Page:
Harvard economics professor Sendhil Mullainathan is worried that too many of his students are taking jobs in finance. He should be worried for other reasons, too.
Mullainathan’s concern stems from the idea that much of the activity in the financial sector involves “rent-seeking”:
Instead of creating wealth, rent seekers simply transfer it — from others to themselves. . .
The economists Eric Budish at the Booth School of Business and Peter Cramton at the University of Maryland, and John J. Shim, a Ph.D. candidate at Booth, have shown in a study how extreme this financial gold rush has become in at least one corner of the financial world. From 2005 to 2011, they found that the duration of arbitrage opportunities in the Chicago Mercantile Exchange and the New York Stock Exchange declined from a median of 97 milliseconds to seven milliseconds. No doubt that’s an achievement, but correcting mispricing at this speed is unlikely to have any real social benefit: What serious investment is being guided by prices at the millisecond level? Short-term arbitrage, while lucrative, seems to be mainly rent-seeking.
This kind of rent-seeking behavior is widespread in other parts of finance. Banks sometimes make money by using hidden fees rather than adding true value. Debt collection agencies may use unscrupulous practices. Lenders to poor people buying used cars can make profits with business models that encourage high rates of default — making money by taking advantage of people’s overconfidence about what cars they can afford and by repossessing vehicles. These kinds of practices may be both lucrative — and socially pernicious.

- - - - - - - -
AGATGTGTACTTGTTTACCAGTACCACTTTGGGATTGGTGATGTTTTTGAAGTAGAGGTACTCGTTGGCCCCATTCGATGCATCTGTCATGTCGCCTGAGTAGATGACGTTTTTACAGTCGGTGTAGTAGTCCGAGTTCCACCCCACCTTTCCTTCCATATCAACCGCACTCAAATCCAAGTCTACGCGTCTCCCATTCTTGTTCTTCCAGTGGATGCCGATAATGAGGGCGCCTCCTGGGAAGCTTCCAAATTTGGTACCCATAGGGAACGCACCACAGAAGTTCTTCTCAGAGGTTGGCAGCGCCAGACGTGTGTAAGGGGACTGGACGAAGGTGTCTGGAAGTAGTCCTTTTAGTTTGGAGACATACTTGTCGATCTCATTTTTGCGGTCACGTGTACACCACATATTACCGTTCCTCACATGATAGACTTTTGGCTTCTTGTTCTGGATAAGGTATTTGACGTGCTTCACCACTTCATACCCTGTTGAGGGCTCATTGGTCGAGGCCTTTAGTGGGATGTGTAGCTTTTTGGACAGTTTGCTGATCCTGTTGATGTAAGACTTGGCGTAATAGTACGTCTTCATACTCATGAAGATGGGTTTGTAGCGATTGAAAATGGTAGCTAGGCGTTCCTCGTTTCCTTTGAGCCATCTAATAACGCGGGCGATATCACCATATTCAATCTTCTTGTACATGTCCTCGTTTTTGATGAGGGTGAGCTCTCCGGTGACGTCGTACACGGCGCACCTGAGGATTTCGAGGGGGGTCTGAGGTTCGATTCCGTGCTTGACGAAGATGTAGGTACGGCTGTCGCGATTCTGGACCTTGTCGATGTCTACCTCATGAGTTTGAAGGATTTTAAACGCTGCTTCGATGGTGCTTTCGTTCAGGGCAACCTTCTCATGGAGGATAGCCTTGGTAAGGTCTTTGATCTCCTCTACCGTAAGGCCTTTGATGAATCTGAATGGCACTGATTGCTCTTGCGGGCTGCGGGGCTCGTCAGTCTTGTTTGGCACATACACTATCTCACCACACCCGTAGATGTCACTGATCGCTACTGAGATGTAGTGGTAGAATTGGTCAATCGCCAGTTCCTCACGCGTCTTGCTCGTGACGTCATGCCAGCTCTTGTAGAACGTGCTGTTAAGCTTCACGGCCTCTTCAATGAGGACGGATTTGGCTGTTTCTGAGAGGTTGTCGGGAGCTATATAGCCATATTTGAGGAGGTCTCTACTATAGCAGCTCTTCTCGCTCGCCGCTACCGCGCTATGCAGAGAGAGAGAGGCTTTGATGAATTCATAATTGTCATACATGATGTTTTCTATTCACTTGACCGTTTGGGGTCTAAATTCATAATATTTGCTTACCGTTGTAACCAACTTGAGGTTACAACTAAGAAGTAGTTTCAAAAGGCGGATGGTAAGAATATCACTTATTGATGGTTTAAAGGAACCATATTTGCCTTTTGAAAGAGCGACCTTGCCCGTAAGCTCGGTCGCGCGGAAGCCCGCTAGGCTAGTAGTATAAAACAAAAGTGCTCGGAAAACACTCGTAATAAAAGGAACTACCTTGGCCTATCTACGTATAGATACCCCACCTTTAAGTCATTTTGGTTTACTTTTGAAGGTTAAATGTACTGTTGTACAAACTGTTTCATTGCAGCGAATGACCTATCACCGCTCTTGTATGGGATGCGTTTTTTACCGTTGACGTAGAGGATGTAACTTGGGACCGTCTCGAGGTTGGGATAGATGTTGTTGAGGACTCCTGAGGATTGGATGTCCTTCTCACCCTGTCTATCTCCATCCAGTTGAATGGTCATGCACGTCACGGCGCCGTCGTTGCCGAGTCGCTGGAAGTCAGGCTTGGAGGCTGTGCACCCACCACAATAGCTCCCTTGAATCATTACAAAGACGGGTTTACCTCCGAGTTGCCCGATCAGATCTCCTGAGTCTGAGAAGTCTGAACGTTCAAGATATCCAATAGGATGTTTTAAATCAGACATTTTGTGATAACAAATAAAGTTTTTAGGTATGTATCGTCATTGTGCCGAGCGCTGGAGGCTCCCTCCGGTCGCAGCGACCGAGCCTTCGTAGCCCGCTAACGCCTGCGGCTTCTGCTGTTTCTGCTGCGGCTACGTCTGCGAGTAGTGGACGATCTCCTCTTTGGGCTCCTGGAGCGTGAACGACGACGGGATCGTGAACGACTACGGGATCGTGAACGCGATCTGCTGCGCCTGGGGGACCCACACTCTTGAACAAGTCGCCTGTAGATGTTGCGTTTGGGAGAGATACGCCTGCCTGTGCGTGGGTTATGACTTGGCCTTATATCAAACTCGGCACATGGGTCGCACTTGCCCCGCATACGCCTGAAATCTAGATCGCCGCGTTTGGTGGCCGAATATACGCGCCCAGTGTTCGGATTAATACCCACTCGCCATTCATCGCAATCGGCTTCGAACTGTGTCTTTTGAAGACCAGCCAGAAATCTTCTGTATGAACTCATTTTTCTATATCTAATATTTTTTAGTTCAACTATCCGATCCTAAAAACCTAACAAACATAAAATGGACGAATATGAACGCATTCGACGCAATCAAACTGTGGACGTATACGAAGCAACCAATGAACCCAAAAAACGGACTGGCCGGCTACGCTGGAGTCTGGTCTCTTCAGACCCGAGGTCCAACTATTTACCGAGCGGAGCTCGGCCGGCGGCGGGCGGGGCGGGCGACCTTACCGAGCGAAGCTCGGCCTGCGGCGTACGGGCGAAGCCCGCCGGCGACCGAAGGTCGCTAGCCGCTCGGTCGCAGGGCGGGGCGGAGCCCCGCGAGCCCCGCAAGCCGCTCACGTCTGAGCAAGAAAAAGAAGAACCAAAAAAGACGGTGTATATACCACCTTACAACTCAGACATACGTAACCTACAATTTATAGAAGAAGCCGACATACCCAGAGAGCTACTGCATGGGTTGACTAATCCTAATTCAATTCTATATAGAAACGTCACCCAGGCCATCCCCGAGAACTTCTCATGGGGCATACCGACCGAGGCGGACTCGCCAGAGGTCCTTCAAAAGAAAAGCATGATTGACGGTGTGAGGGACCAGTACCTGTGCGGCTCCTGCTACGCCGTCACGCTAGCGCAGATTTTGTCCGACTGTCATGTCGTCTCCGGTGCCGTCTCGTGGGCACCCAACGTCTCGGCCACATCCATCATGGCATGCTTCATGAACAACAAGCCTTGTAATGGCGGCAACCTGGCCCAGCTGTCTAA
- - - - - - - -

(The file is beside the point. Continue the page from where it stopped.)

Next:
Mullainathan makes clear that that kind of rent-seeking behavior is ubiquitous in the world of finance. But, it seems to me, he has an even bigger problem: it’s not clear there’s an area in finance that doesn’t involve some kind of rent-seeking (or, as I prefer, surplus-seeking) behavior. The best Mullainathan can come up with is a general summary of the effects of the division of labor in Adam Smith and a movie, It’s a Wonderful Life.
Mainstream economists and Wall Street bankers have tried mightily to come up with concepts and measures of how the financial sector creates value and thus has an economic or social benefit. But, in the end (to judge by Mullainathan’s column), they’ve failed.
Finance may be very lucrative, for banking institutions and Harvard students alike, but all it does is capture some of the value created elsewhere in the economy. And in an attempt to capture more and more of that value, by taking advantage of arbitrage opportunities and developing new financial instruments, it created the worst crisis since the first Great Depression.
Not even George Bailey would have been able to prevent that from happening.